In January 2020, the then Mastercard chief executive Ajay Banga wrote a corporate call-to-arms on the payment company’s website. “I don’t think you need me to tell you why action on climate change is required,” he began. “Hectares of forests are on fire at any given time. Trillions of tons of glacial ice are melting. Temperatures are rising.”
Three years later, this urgent rhetoric is being scrutinised by bemused World Bank officials as they try to grasp who the man soon to become the institution’s president is, and what he stands for.
If backed by other shareholder nations, Banga, the new US nominee, faces the gargantuan task of revamping the bank’s mission against a backdrop of divided countries and clunky, uncooperative bureaucracy. The multilateral lender, established following the 1944 Bretton Woods agreement, has faced sustained criticism from smaller, less wealthy nations seeking help in paying for the ravages of climate change.
Wealthier countries have recently pushed the bank to offer more concessional finance for climate projects, engage in stronger mobilisation of private finance and push through reforms to free up more of its existing cash. The sudden exit of Trump-appointed David Malpass has provided an opening for the US — which typically chooses the bank’s leader — to install someone new.
But Banga, 63, who was born in India and is loved by Wall Street, is not who development financiers and others had in mind when weighing up who could accelerate the bank’s metamorphosis into a development lender with a green hue. “They have landed somebody nobody has ever heard of in our world,” says one development official.
Banga, a naturalised US citizen who declares himself a ‘Made in India guy’, studied economics at Delhi University before working for Nestlé and then launching fast food franchises, including Pizza Hut and KFC, as India’s economy liberalised. In 1996, he joined Citigroup, eventually becoming chief executive of its Asia-Pacific business, before joining Mastercard in 2009. He became CEO a year later.
The son of an army officer, Banga previously told the FT that moving around frequently as a child brought benefits later on. “I make friends easily. I adjust easily to new situations. I was always the new kid on the block, so I had to learn to break into established groups.”
Widely liked, he is described by those familiar with him as humble and approachable, a good listener and someone with a personal touch. A music fan, his tastes range from Sikh radio and jazz to Elvis Presley and Lady Gaga. “As a person, he can have a conversation with anyone” says Rick Haythornthwaite, who was chair of Mastercard when he was CEO.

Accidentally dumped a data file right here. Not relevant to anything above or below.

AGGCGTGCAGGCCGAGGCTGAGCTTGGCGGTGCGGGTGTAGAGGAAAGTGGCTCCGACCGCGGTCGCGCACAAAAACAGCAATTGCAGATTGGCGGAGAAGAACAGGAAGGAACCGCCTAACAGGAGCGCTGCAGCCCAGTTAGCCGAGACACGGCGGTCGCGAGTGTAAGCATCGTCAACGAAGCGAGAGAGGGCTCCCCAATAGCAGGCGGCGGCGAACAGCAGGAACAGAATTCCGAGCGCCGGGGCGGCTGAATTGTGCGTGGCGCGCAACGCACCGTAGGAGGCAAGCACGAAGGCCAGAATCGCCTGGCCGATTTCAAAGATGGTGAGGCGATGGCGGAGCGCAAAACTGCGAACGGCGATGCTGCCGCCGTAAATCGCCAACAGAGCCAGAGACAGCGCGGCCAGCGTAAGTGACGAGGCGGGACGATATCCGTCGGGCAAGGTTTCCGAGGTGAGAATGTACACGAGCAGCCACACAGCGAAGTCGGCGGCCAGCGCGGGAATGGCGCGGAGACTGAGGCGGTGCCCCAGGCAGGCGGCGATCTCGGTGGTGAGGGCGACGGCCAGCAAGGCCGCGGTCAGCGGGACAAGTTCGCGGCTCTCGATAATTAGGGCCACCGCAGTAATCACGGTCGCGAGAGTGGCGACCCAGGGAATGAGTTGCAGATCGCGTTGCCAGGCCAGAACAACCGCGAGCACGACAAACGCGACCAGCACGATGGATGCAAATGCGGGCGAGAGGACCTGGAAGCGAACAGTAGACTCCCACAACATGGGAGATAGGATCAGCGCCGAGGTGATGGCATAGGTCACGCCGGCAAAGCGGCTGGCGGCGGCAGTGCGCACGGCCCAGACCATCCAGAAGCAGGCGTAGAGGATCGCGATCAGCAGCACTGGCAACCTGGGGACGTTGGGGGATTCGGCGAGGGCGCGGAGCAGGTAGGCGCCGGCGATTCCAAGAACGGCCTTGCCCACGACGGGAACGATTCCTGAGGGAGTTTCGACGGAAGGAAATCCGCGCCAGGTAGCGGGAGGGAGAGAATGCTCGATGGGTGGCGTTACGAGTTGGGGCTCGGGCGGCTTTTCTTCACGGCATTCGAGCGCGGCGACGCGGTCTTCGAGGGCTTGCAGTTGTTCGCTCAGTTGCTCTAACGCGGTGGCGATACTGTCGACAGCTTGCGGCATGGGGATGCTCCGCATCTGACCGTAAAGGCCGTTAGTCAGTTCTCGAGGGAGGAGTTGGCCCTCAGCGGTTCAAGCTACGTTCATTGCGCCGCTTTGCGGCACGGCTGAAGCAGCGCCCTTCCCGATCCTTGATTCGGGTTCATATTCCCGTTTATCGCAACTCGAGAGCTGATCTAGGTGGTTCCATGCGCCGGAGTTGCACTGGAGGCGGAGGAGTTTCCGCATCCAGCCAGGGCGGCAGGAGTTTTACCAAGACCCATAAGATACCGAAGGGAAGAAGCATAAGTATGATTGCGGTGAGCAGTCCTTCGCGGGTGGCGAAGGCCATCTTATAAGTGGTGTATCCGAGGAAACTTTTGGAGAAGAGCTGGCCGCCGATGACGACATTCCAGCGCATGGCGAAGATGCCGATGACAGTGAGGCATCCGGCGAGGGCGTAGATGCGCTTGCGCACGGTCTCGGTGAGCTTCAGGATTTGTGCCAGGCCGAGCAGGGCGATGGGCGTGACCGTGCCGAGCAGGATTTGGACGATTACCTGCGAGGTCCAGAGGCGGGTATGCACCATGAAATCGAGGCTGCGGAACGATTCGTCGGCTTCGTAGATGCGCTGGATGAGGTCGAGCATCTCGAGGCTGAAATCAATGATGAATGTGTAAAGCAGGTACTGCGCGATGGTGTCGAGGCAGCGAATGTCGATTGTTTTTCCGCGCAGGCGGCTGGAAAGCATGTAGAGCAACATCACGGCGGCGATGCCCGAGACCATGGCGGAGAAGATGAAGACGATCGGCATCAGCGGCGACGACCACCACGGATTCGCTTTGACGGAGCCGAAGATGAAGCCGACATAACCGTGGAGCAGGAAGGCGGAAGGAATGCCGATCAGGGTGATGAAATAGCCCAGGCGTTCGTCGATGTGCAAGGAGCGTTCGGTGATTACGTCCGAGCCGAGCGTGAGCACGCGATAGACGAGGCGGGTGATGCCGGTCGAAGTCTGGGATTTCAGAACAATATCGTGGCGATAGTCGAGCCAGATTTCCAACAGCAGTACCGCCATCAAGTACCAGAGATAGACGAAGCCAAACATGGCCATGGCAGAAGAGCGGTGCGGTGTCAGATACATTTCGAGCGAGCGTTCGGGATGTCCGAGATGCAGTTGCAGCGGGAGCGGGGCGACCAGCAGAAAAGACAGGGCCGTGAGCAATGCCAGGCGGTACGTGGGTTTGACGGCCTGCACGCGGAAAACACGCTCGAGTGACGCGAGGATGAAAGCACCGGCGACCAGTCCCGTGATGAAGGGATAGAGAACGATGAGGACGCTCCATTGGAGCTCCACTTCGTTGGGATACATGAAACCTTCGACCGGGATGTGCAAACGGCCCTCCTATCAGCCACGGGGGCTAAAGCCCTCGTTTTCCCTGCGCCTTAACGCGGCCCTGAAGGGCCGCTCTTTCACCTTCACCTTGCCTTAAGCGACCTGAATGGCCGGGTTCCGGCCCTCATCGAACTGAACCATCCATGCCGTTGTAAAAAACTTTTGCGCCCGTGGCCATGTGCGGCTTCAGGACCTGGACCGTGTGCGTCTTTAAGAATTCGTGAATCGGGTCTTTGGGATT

Banga also presided over financial success. During his tenure at Mastercard he tripled revenues, increased net income sixfold and grew market capitalisation from under $30bn to more than $300bn. “Ajay has an unbelievable record at Mastercard,” says Ken Moelis of Moelis & Company. “He is one of the most respected figures in finance.”
In recent years, Banga has served as chair of the investment holding company Exor, which owns a controlling stake in Juventus football club, and as an independent director at Temasek, Singapore’s state-owned investment fund. He also served as vice-chair of General Atlantic, a US private equity group, and advised its climate-focused fund.
In 2020, he launched Mastercard’s pledge to plant 100mn trees. “We see it as a platform to unite corporate sustainability efforts and make meaningful investments to preserve the environment,” he wrote. On the website, he boasted of its “green-certified offices” and efforts to attain a “zero-waste footprint”.
But these efforts raise eyebrows in the development world. “Cutting single-use plastics in the office cafeteria is well and good, but delivering and implementing climate investments in the developing world is a whole other ballgame — and I’m not sure he has that experience,” says another development official. “This is not at all what I was anticipating. The US administration has been messaging this would be a climate person”.
Successfully overhauling the Bank’s approach to climate will mean taking on some of the thornier measures proposed by a G20 panel last year, and grappling with the highly technical process of how the lender measures its financial risk. Banga’s backers hope his corporate experience, which includes work on microfinance and financial inclusion, will be an asset here — and when it comes to attracting more money from the private sector.
According to Rachel Kyte, dean of the Fletcher School at Tufts University, Banga’s previous work with governments should help him pick up the multilateral baton. “It’s an inspired choice,” she says. “He’s a proven change management leader.”
This is needed at the bank, which Janet Yellen has urged to engage in “stronger” mobilisation of private finance. Some shareholders want the reform effort to include new targets linked to how much private capital the bank leverages, rather than how much money it lends.
Nominations close at the end of March and, assuming there are no surprises, Banga will start in May. Meanwhile, bank watchers and the climate world will continue to parse his past for clues. He may be “a bit weak on the climate and development credentials”, says Claire Healy, director of the climate consultancy E3G in Washington. But he also seems “like a GSD guy — gets stuff done. And we need that now more than ever.”
James Fontanella-Khan and Antoine Gara contributed reporting
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